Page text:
Illinois Relaxes Evidentiary Burden for Obtaining Workers’ Compensation Benefits During COVID-19 Pandemic
On June 5, 2020, Illinois Governor JB Pritzker signed HB 2455 into law, which makes it easier for certain categories of "front line workers" who contract COVID-19 to obtain workers’ compensation benefits. The new law creates a rebuttable presumption that front line workers who contract COVID-19 did so in connection with their employment.
The new law accomplishes through legislation what the state had previously tried — and failed — to accomplish through regulation. Recognizing that it is usually impossible to determine whether any particular employee who contracts COVID-19 did so at work or somewhere else, the Illinois Workers’ Compensation Commission initially promulgated an emergency rule in April 2020 to address the COVID-19 pandemic. The emergency rule lowered the evidentiary burden that first responders, health care providers, and other front line workers would face in proving their entitlement to workers’ compensation by providing that such workers would be presumed to have contracted the virus as a result of their employment. However, the emergency rule was quickly challenged in court, and the Workers’ Compensation Commission withdrew it on April 27, 2020.
Like the emergency rule, HB 2455 also establishes a presumption that certain categories of workers who contract COVID-19 did so at work. The presumption applies not only to traditional first responders such as police and firefighters, but also to “front line workers” who work in one of the “essential businesses” listed in Governor Pritzker’s Stay at Home Order. However, for the presumption to apply, the employee must “encounter members of the general public” or “work in employment locations of more than 15 employees.” Thus, the presumption does not apply to employees who do not interact with the general public, or who work at home or in locations with 15 or fewer employees.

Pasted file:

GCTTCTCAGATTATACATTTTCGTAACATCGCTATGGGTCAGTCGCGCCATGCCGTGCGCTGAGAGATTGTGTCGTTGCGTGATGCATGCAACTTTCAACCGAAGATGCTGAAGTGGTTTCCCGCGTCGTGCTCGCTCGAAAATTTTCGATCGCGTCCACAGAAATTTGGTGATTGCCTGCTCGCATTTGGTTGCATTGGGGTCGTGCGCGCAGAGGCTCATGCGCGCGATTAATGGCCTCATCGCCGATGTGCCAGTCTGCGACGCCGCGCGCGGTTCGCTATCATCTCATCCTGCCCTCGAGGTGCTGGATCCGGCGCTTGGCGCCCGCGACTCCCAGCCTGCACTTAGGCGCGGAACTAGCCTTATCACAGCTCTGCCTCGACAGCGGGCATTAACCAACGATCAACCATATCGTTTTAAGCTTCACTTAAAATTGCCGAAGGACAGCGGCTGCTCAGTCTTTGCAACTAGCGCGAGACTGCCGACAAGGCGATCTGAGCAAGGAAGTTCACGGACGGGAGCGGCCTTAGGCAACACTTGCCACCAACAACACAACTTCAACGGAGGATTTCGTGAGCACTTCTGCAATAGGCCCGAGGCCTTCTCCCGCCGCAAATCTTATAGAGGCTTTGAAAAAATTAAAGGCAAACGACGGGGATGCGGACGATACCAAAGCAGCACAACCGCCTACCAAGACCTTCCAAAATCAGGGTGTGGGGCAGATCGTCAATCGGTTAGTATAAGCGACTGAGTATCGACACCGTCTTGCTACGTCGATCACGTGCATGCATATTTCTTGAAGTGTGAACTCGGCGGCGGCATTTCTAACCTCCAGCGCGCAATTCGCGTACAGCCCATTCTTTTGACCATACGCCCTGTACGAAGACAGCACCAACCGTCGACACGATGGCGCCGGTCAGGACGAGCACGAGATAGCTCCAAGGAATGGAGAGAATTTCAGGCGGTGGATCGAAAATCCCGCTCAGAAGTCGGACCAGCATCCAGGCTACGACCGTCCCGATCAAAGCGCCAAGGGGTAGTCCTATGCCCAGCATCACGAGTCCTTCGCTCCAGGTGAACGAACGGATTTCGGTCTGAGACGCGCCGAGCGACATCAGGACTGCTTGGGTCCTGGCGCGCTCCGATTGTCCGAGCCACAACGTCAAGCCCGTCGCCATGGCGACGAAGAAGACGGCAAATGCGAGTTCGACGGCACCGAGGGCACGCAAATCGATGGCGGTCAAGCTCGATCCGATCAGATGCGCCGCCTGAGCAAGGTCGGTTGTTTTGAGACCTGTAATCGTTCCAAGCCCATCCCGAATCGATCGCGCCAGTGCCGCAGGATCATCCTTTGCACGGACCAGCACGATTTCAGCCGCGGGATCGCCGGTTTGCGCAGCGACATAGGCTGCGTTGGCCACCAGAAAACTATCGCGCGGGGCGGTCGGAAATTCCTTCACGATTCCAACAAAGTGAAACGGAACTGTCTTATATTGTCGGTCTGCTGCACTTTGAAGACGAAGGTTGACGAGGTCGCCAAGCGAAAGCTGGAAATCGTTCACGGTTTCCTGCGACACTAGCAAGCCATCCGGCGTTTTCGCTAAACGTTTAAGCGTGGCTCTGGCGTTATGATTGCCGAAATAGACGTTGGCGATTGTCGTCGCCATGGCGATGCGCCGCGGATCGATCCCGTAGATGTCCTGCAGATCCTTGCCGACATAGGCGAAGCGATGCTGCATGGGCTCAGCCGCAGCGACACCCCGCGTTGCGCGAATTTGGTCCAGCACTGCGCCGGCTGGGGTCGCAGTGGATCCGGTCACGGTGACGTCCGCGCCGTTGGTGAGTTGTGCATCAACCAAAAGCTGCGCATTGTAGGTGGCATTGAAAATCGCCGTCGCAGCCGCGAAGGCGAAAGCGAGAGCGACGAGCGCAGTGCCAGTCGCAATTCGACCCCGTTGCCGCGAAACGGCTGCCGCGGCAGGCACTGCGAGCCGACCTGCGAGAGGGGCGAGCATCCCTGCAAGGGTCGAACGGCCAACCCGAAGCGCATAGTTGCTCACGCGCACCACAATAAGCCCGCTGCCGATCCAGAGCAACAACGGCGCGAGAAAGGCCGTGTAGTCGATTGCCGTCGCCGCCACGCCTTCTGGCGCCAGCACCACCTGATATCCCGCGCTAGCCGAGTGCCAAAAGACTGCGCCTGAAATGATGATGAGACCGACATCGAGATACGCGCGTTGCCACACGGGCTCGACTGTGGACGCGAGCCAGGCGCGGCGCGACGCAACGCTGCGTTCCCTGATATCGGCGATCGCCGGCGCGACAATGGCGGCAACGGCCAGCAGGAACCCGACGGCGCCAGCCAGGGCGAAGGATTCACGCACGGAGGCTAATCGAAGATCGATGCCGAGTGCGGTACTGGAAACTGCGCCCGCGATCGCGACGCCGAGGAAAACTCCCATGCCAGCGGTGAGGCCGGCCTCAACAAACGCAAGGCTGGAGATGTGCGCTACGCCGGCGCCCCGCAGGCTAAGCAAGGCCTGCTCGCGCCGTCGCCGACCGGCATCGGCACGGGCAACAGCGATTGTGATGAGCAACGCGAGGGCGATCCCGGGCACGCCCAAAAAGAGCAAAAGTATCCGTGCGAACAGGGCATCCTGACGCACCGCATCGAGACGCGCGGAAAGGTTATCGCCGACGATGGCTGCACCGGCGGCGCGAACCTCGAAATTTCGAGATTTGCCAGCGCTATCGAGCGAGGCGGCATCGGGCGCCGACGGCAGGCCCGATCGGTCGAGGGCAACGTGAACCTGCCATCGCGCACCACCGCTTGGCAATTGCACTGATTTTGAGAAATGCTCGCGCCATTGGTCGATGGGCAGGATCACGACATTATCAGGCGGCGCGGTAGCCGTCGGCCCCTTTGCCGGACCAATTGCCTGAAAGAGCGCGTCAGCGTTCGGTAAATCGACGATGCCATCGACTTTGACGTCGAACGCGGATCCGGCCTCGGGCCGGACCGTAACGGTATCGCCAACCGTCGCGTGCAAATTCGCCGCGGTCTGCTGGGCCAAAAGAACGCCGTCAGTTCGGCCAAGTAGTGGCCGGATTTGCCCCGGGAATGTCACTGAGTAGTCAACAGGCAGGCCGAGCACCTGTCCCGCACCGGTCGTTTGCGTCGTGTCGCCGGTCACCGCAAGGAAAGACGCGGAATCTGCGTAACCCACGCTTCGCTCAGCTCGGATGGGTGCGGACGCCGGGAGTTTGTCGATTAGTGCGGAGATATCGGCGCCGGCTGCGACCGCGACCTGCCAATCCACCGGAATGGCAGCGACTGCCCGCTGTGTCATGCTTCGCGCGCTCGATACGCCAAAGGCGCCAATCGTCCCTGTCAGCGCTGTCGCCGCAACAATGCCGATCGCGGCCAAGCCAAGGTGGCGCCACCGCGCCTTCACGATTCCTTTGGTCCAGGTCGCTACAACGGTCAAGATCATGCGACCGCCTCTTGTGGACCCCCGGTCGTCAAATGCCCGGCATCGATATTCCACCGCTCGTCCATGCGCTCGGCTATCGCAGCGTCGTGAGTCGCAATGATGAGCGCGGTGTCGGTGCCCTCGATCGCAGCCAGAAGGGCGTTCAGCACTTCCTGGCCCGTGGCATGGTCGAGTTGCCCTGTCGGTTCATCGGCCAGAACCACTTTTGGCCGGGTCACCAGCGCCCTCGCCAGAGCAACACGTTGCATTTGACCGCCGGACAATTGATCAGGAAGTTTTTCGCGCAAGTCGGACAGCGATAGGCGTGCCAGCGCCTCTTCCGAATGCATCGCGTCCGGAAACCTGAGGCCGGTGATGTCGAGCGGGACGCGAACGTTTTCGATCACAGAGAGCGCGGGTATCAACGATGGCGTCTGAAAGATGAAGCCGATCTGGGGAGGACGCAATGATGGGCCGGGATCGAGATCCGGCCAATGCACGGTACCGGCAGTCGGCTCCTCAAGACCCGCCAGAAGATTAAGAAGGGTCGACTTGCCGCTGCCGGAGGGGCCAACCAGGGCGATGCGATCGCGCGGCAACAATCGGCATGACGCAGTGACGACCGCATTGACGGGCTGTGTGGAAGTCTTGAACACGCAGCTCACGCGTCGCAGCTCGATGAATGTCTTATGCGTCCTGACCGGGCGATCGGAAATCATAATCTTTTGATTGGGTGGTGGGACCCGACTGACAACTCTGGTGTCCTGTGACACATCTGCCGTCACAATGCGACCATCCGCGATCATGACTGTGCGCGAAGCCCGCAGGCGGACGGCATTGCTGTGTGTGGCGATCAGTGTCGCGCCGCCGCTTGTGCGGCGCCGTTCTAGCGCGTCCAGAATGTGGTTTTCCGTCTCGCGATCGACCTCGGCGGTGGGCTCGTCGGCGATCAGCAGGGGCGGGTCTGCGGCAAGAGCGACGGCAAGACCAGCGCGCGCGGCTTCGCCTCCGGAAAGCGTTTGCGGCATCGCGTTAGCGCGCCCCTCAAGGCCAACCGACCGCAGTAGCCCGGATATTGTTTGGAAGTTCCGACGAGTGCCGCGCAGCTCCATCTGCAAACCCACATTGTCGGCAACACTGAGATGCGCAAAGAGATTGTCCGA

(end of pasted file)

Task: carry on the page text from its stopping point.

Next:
The presumption created by HB 2455 applies to all cases tried after the act's effective date, where there has been a diagnosis of COVID-19 made between March 9, 2020, and Dec. 31, 2020. Before June 15, the employee can obtain the benefit of the presumption by showing a confirmed COVID-19 diagnosis; after June 15, a positive test for COVID-19 or for COVID-19 antibodies is required.
Finally, employers may submit evidence to rebut the presumption. For example, the employer may submit evidence showing that the employee worked from home for at least 14 days before the onset of the alleged occupational injury, that the employer’s safety precautions to prevent the spread of COVID-19 conformed with current guidance from the Centers for Disease Control and Prevention or the Illinois Department of Public Health, or that the employee contracted COVID‑19 from another source.
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